2015 Verse of the Week #38: 1 Corinthians 1:9

This week’s verse finds me on track 7 of Seeds Family Worship’s album The Character of God. The song is called “God is Faithful.” The song uses 1 Corinthians 1:8 and 9, but the fact that verse 8 is the end of a very long sentence and the song puts it after verse 9 was kind of driving me batty (why yes, I did major in English- how did you guess?) and left me in a pickle. Don’t get me wrong; I love the song! I’m going to focus more on verse 9, but I don’t want to overlook the ideas in verse 8 (which actually begin in verse 4). So for fun, here is the entire passage:

1 Corinthians 1:4-9

I give thanks to my God always for you because of the grace of God that was given you in Christ Jesus, that in every way you were enriched in him in all speech and all knowledge— even as the testimony about Christ was confirmed among you— so that you are not lacking in any gift, as you wait for the revealing of our Lord Jesus Christ, who will sustain you to the end, guiltless in the day of our Lord Jesus Christ. God is faithful, by whom you were called into the fellowship of his Son, Jesus Christ our Lord.

Verses 4-8 tell us some basics. Paul is about to address some division among the Corinthians, but he gives them some encouraging reminders first. These reminders can be helpful to us, too, as we focus on the faithfulness of God.

Real quick, Paul is saying these things: God gives grace to his people through Christ, which in turn strengthens us in speech and knowledge and gives us spiritual gifts, and in all of this work God is doing in us he enables us to live a life of hope and expectation of Christ’s return. Oh, and he takes away our sins– I don’t want to forget that!

Verse 9 tells us why God does this (or one reason): he is faithful.

As I focus on this verse a couple of things stick out to me. The first one is how God shows his faithfulness, or how we know he is faithful. With Paul’s sentence structure being what it is, I find it helpful to read each of his sentences multiple times, rearranging the parts so they make sense to me. Otherwise I get a little lost, and sometimes I miss the most important ideas. I don’t think I’m alone in this! On my first reading of verse 9 I’m inclined to see “God is faithful” as the point, remember it, and skim everything else as just words as I move along to find the next point. But when I do my rereading and rearranging I find even more depth to the idea: God, who called us into the fellowship of Jesus Christ, is faithful.

God is faithful to do the work in us that Paul describes in verses 4-8: giving us grace, enriching us in speech and knowledge and spiritual gifts so that we can give testimony to who Jesus Christ is, helping us to wait in hope for the day of Christ, and sustaining us until the end when we will appear guiltless before our Lord when he comes in judgment. Whew, that is a lot!

But there’s more: God’s faithfulness is also displayed in his bringing us into the fellowship of Jesus Christ. This is huge. I often think of fellowship as being around other believers and having conversations together, maybe over coffee or food, talking about the Bible, giving encouragement, and/or praying. But I don’t think that’s the kind of fellowship Paul means here. Our fellowship with Christ is more than having some coffee and talking about our day; this kind of fellowship is a connection. This is the kind of fellowship that comes from being made children of God, and therefore co-heirs with Christ (Romans 8:17). This is a huge, gracious gift from our God, who we know is faithful if we will look back over his history. From the Garden of Eden to the Ark, from the burning bush to the Exodus, from the entrance into the Promised Land to the judges and kings and prophets, from the life and sacrifice and resurrection of Christ, to the disciples and the spread of the Gospel, to us right now… God is faithful. We can look back and know that God will be faithful to the end. It is his nature and character.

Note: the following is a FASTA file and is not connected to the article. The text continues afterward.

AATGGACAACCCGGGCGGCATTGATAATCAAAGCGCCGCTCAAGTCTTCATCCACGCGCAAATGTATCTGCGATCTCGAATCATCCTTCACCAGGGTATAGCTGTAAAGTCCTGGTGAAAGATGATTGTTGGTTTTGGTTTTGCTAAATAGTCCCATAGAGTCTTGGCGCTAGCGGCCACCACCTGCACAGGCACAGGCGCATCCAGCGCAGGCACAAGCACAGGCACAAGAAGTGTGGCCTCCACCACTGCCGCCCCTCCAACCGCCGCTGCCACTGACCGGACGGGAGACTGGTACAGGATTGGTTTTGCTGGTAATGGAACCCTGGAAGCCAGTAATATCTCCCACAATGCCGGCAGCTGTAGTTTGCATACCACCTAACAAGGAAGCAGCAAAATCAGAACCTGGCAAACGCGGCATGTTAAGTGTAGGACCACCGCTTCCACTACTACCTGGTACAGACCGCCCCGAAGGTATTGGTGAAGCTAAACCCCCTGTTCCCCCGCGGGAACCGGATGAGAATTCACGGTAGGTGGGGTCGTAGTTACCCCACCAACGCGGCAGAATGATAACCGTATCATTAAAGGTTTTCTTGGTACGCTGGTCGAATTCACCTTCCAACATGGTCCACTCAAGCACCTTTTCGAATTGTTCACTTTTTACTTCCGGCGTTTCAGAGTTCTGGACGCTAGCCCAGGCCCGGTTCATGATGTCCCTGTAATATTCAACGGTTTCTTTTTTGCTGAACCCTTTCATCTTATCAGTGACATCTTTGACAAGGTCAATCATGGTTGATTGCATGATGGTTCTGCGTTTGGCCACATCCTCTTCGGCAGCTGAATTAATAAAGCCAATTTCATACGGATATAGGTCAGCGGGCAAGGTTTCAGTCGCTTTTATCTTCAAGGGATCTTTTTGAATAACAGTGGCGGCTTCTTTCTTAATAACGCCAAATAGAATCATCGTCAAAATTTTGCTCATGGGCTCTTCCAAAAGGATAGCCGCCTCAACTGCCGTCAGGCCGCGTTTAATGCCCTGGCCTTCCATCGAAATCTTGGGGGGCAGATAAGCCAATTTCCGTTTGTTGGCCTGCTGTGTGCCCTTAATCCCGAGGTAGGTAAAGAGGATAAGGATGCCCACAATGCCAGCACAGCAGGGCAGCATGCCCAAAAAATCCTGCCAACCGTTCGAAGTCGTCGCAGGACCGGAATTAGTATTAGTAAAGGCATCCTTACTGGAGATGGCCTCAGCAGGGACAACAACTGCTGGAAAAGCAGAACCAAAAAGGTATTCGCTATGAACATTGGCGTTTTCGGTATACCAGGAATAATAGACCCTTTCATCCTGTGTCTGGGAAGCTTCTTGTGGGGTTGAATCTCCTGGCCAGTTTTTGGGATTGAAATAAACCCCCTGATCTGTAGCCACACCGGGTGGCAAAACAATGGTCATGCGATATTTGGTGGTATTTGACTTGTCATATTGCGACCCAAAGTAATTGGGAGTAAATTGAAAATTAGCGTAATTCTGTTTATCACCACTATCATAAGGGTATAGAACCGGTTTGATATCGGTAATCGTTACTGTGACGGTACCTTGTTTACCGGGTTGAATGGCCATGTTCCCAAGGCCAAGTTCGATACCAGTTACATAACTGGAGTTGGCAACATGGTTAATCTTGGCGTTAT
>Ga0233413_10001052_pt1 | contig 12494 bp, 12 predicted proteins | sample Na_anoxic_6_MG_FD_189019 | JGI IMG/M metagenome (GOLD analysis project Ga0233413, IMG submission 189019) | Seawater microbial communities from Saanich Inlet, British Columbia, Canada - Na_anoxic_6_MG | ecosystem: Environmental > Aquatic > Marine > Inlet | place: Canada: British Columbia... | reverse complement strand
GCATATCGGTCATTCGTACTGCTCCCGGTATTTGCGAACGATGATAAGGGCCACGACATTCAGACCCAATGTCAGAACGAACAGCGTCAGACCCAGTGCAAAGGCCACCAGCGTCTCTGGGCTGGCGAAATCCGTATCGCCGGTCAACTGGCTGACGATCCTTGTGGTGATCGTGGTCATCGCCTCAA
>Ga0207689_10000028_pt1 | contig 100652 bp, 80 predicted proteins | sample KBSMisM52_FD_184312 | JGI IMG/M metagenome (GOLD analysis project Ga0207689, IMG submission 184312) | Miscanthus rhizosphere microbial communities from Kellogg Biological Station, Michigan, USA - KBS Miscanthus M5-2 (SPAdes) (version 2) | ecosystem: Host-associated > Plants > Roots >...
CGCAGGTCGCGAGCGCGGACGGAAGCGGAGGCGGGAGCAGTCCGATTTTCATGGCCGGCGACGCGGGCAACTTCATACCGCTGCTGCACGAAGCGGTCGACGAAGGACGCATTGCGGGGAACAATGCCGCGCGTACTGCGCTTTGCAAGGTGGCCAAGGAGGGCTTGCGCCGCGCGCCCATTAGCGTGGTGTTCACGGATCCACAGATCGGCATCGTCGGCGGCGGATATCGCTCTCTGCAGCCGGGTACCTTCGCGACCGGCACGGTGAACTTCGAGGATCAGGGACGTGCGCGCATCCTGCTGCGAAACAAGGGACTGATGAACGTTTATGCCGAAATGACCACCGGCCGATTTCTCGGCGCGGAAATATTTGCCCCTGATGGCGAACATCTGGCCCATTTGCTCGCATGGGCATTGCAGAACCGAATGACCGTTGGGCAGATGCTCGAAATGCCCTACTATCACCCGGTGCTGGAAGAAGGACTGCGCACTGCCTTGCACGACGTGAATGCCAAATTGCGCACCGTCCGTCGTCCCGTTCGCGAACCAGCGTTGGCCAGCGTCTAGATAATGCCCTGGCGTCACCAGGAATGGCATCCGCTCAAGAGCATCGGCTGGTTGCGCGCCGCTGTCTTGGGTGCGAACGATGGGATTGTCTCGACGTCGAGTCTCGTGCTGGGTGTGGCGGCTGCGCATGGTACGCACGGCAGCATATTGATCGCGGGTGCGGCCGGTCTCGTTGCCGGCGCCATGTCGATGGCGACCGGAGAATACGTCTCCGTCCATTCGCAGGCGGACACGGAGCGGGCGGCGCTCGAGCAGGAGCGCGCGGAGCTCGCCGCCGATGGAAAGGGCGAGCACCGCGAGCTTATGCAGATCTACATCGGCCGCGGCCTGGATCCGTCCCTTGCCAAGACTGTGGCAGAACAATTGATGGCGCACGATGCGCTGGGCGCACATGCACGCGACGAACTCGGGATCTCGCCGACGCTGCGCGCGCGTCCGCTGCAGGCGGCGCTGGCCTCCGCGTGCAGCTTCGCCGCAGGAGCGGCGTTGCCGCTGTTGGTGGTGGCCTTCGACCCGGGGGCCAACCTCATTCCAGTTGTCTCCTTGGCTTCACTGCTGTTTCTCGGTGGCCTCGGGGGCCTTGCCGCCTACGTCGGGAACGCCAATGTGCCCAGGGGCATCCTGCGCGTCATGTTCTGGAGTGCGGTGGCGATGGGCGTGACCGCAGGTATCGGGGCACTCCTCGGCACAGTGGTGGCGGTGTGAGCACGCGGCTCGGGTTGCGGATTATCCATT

The second thing that sticks out to me is more of where this verse causes my mind to go, which is a little outside the direct context of the verse. If God is faithful, he must be trustworthy. If he has given fellowship with Christ and is sustaining me until the end, then it must be worth my while to let him do his work. I can look back at God’s history in the Bible and see his faithfulness, but I can also look back at my own life to see it. Since God’s character is consistent, then he can be trusted. So the lesson that sticks out to me from this verse today is that I can look at the uncertainty in my life now and remember that someday I will look back at this time in my life and be able to point to what God was doing. And if that is the case, I should not worry about what may or may not happen. I will know eventually, but I can’t know right now. I only know what I know- no more.

So with the information I have, not striving for what cannot be found, will I choose to strive for what I already know is mine– fellowship with Christ Jesus my Lord? I want to. My own thoughts, plans, and worries get in the way, but when I put God’s Word into my mind and heart it helps me remember what is true and what matters most. It’s my prayer that this Word in my heart will bring me into deeper fellowship with the One who changes me and sustains me to the end, who enriches my life to give testimony to his grace and, of course, his faithfulness.

What are your thoughts on this passage and God’s faithfulness?

Bonus: I also thought of this beautiful song by Matt Redman, especially the part that says, “You are faithful/God, you are faithful.” It is already competing with “God is Faithful” for space in my brain. 😉 They’re both welcome, of course. Listen to “Never Once” here.

Annnnnnd, I found a really nice graphic to go along with my verse. Enjoy!

image from year27.com

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